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Hot Weather Keeping Firefighters Busy


Central Oregon fire crews were busy again chasing field and other fires Wednesday as temperatures heated into the 90s in many locations.

Crook County Fire and Rescue and the BLM responded around noon to a small brushfire off Juniper Canyon and Barita roads, said Fire Marshal Casey Kump.

Neighbors reported seeing a fire in a field behind their house. Kump said it was caused by a burn barrel that was not properly extinguished.

The fire was contained to about a half-acre and did not threaten structures, he said.

Just as firefighters got a hand and bulldozer line around a small but visible fireworks-caused fire in the woods southwest of Sisters Tuesday afternoon, two new fast-moving brushfires broke out in Jefferson County, sending up tall smoke plumes southwest and north of Madras that sent smoke streaming into other communities.

The first blaze, Incident 177, was reported about 5:35 p.m. near Belmont Lane, 2 1/2 miles southwest of Madras, and has burned 20-25 acres, said Lisa Clark of Central Oregon Interagency Dispatch in Prineville. That’s a smaller acreage than earlier thought, as an air attack crew better sized up the blazes.

There are several structures in the area, but Clark said the fire was burning toward an area with no structures, surrounded by agricultural fields.

Around 6:10 p.m., another fire, Incident 178, was reported near Fir Lane, 3 1/2 miles north of Madras. It was thought to have burned 500 acres, but later Tuesday, the estimate was revised downward, to 17-20 acres. Clark said winds pushing the smoke column over and spreading it apparently gave the impression of a much larger fire.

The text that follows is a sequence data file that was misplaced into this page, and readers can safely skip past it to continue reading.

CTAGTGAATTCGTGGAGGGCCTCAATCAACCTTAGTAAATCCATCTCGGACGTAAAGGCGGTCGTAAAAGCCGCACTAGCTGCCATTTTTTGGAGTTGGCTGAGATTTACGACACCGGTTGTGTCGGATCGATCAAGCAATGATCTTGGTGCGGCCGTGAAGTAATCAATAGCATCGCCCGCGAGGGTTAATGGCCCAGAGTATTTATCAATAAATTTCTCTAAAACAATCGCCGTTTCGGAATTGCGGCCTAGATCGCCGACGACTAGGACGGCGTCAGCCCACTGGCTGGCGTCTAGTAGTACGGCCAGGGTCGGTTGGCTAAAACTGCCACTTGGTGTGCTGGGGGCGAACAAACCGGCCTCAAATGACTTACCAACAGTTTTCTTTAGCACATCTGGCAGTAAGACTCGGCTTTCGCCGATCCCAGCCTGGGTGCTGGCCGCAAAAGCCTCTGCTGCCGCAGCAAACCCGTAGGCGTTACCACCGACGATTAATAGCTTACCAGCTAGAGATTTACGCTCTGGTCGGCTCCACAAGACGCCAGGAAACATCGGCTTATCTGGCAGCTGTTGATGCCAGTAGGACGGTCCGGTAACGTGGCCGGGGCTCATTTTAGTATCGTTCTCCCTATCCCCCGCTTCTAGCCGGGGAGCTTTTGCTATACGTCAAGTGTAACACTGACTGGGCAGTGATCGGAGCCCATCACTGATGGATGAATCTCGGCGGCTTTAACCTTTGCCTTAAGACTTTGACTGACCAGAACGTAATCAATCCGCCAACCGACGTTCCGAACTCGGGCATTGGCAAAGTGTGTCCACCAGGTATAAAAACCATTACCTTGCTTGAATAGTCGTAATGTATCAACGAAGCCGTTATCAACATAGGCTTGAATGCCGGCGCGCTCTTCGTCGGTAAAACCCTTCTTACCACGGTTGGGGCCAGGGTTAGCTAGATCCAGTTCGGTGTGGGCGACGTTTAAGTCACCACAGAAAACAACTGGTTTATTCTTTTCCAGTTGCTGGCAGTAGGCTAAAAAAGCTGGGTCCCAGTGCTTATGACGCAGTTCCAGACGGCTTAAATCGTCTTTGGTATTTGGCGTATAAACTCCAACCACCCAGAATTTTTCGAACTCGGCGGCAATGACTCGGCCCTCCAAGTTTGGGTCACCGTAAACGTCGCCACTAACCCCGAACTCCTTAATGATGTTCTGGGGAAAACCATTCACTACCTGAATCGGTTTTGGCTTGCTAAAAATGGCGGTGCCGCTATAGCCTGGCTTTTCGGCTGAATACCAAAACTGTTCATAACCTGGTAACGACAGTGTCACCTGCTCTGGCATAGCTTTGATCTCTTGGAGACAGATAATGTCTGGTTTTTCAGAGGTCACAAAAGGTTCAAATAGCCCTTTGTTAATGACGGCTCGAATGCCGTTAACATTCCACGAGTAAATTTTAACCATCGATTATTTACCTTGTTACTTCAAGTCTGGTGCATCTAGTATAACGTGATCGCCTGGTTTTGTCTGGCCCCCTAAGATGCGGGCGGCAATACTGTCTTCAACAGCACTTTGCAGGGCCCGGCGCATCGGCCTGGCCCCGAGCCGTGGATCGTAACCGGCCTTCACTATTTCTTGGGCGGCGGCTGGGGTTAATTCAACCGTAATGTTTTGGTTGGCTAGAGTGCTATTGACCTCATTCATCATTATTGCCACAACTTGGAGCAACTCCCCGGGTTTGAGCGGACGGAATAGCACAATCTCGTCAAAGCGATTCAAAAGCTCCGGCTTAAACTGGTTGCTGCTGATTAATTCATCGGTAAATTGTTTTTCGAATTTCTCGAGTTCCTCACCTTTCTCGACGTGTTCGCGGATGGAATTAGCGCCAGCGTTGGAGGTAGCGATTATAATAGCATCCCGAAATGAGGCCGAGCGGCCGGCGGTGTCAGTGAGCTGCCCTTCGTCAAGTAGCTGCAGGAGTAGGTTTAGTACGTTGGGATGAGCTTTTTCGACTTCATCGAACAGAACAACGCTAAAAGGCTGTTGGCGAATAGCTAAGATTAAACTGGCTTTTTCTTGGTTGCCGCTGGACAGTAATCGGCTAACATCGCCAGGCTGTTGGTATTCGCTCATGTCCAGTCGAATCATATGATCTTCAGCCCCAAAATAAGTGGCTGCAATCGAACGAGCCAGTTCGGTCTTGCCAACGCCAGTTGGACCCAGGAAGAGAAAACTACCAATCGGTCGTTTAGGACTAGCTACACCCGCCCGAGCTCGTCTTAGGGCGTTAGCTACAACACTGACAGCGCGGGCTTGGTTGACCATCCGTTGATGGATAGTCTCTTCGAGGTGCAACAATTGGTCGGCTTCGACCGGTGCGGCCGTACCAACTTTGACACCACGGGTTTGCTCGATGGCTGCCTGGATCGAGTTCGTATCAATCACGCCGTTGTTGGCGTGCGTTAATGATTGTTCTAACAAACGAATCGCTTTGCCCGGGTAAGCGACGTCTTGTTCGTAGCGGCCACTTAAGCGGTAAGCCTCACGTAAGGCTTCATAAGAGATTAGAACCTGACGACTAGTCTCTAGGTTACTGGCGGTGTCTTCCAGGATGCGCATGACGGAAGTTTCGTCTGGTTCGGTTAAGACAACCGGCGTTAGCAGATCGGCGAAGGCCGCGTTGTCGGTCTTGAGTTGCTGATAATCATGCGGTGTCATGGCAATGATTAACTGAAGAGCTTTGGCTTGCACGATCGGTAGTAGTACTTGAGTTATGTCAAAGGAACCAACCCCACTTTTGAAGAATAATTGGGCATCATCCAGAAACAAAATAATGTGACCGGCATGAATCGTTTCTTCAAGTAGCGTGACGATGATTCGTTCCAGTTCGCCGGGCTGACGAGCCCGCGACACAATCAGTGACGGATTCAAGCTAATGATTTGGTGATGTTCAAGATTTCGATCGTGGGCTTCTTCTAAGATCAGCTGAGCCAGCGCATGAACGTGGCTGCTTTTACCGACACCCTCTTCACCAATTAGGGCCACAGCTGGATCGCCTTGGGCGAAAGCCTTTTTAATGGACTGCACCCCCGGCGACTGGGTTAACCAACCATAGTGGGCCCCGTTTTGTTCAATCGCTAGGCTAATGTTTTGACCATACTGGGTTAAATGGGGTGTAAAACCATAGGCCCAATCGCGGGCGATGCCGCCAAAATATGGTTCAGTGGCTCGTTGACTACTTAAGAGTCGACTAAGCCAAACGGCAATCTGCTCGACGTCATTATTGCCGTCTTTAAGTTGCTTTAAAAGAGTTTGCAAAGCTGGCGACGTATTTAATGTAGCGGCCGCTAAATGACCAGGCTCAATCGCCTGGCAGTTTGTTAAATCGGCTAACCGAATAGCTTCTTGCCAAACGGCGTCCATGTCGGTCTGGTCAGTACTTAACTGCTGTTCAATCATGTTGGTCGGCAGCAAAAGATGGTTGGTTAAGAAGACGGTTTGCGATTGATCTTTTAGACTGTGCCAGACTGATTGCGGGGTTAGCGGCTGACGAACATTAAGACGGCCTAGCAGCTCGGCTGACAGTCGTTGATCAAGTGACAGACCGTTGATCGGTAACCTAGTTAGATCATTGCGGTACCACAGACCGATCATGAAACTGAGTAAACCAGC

Portions of the fire were surrounded by irrigation canals and roads, with areas of sagebrush and juniper.

Area land owners were using farm equipment and working with BLM and Jefferson County fire crews to contain the blaze. There also were no immediate threats to homes there, Clark said, although there are some homes in the area.

Smoke from the blazes poured south into Culver, Crooked River Ranch and Redmond, residents told KTVZ.COM. Tumalo residents also reported thick smoke at sunset from one of the nearby fires.

The cause of the Jefferson County fires was under investigation, Clark said.

The first fire reportedly jumped Belmont Lane, west of Madras, officials and area residents said.

“I can’t believe all the smoke out my kitchen window,” said Sindi Short of Metolius.

Jefferson County sheriff’s dispatchers said they had no word of any evacuations.

Meanwhile, a small but very visible wildfire sent up a tall smoke plume southwest of Sisters Tuesday afternoon and grew to 11 acres despite a great deal of attention and fire crews, including two water-dropping helicopters, officials said. One of the helicopters later was freed to head out and help battle the Jefferson County fires, Clark said.

Late Tuesday afternoon, officials said they had determined the fire, now 50 percent contained, was caused by fireworks.

The lookout atop Black Butte spotted the fire, labeled Incident 174, burning in a mix of pine and sagebrush about three miles southwest of Sisters, Clark said.

The fire earlier estimated at five acres, posed ?no imminent threat to structures,? as it was moving slowly toward the west-southwest, directly south of Sisters Cow Camp, Clark said.

At least five engines were called in from the Oregon Department of Forestry, U.S. Forest Service and Sisters-Camp Sherman Fire District, Clark said. One 10-person crew and another five-member crew were on site tackling the fire, with one bulldozer also in the fight and another en route.

?We actually have a lot of resources available,? Clark said, so crews are trying to knock the fire down fast and early amid rising temperatures.

By nightfall, Clark said crews had hand and bulldozer lines around the blaze, though they were not yet declaring it contained.

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